Zeier, who held 67 school and 18 SEC records when he graduated from Georgia in 1994, has provided Georgia’s color commentary for 10 years. He has a full-time job as a regional manager for a big mortgage company.

Chuck Dowdle, a longtime TV sports anchor, is the sideline reporter and hosts the postgame locker room show. It’s from Dowdle’s halftime interview with Kirby Smart that I learned that Georgia’s coach believed the Bulldogs’ defense was “playing like crap.” It was hilarious. Dowdle also provided a timely update on tailback Sony Michel; it was unclear whether he was injured after he stumbled into the end zone as he finished off a 50-yard TD run. Dowdle assured us Michel was not.

I didn’t realize until I looked it up that Georgia has had only three play-by-play announcers since 1955 — Ed Thilenius, Munson and now Howard. Times have changed a lot over that 62-year span. It wasn’t all that long ago that Munson made $300 per game for his play-by-play calls. Today, Howard is a full-time employee of IMG Georgia and draws a decent salary, I’d suspect.

But Howard does a great job, and I was glad was able to listen to him on Saturday. I didn’t feel like I missed out on much, even though I couldn’t be at the game and my mind at times was elsewhere.

I’m thinking maybe I’ll try to find the broadcast stream on my iPhone and plug in the old ear buds Saturday night when the Bulldogs host Missouri. Six-to-10 second delay be damned!




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    ghostofuga1ghostofuga1 Posts: 9,047 mod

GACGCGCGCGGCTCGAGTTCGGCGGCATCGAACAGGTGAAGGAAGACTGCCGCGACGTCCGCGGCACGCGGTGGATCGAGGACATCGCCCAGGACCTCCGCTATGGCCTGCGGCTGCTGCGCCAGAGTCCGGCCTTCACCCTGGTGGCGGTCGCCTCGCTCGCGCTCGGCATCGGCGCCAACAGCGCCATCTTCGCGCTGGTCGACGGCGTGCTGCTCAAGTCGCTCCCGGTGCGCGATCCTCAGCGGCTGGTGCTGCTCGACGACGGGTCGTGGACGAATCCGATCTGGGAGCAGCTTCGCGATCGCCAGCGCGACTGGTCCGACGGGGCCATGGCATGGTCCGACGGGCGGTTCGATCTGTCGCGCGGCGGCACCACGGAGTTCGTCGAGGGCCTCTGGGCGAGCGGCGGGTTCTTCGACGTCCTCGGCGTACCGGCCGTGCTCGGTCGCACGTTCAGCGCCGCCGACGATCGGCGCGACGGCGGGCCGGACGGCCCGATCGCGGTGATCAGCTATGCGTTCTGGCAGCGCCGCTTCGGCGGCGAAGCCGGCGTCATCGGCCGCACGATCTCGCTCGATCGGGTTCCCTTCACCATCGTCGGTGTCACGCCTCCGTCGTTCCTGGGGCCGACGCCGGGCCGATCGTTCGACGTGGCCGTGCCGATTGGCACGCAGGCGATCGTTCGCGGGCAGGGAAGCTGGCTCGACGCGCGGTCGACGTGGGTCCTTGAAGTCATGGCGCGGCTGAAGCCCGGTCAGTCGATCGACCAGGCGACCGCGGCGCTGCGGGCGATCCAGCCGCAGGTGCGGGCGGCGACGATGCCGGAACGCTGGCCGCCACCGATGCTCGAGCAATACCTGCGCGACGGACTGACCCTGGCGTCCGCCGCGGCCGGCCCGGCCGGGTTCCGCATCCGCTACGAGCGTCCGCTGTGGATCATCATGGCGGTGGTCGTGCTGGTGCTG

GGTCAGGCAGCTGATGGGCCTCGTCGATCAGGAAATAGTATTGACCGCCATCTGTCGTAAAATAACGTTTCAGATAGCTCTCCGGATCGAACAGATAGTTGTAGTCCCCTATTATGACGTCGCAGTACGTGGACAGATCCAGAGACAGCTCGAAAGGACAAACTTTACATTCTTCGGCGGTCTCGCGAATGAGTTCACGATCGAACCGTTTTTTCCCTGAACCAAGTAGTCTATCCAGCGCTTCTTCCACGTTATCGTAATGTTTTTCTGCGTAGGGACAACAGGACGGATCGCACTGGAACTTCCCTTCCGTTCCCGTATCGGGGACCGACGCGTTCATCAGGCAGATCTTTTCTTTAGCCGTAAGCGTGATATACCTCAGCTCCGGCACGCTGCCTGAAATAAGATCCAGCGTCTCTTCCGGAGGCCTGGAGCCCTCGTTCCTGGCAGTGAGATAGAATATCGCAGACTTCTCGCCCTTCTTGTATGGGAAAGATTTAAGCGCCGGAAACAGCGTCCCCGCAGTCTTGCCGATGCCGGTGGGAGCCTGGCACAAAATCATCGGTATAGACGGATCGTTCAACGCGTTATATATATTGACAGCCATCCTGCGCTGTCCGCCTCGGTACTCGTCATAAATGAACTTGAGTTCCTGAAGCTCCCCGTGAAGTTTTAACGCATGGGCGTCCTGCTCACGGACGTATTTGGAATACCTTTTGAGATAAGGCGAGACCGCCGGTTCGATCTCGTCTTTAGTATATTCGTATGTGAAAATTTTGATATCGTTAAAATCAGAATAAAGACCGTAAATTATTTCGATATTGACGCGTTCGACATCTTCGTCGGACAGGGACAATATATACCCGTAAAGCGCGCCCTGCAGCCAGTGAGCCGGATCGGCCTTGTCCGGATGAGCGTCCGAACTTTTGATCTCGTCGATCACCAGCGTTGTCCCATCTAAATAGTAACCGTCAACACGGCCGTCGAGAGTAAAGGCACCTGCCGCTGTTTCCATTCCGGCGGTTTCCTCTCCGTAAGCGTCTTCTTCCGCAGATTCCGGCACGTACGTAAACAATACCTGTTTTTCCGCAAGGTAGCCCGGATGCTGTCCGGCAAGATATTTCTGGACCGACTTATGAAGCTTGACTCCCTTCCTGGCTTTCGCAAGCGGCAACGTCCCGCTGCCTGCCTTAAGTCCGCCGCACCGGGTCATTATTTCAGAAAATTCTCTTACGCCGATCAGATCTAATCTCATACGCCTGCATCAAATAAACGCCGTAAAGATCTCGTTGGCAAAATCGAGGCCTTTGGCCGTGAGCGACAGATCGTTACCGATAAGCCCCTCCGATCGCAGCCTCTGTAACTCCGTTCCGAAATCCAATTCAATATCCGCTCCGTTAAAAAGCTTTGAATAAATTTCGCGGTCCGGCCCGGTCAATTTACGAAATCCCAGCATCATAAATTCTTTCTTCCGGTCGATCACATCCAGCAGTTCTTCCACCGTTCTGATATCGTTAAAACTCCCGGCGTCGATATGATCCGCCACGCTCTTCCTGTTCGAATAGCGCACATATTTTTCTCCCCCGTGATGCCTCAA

Thanks Savage and Chip! Great story and may have made up my mind on the question I posted earlier..

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    insertusernamehereinsertusernamehere Posts: 854 ✭✭✭✭✭ Graduate

    I agree with Chip, these guys do a great job for us! They are part of the reason the ignorant/ill-prepared comments by Tuberville are so annoying! We are used to solid research and analysis from Howard, Zeier and crew.

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    ajf611ajf611 Posts: 154 ✭✭✭ Junior

    I know it is not cheap, but I have an Ipod Nano which has a live FM radio pause. I plug in a speaker and viola, I can mostly synch up the audio and tv. I have Dish Network and there is about a 12 second delay, but I cannot tell you a single thing Tuberville said last week.

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    SavageDawg17SavageDawg17 Posts: 1,535 mod

    @ajf611 said:
    I cannot tell you a single thing Tuberville said last week.

    That alone is worth the price!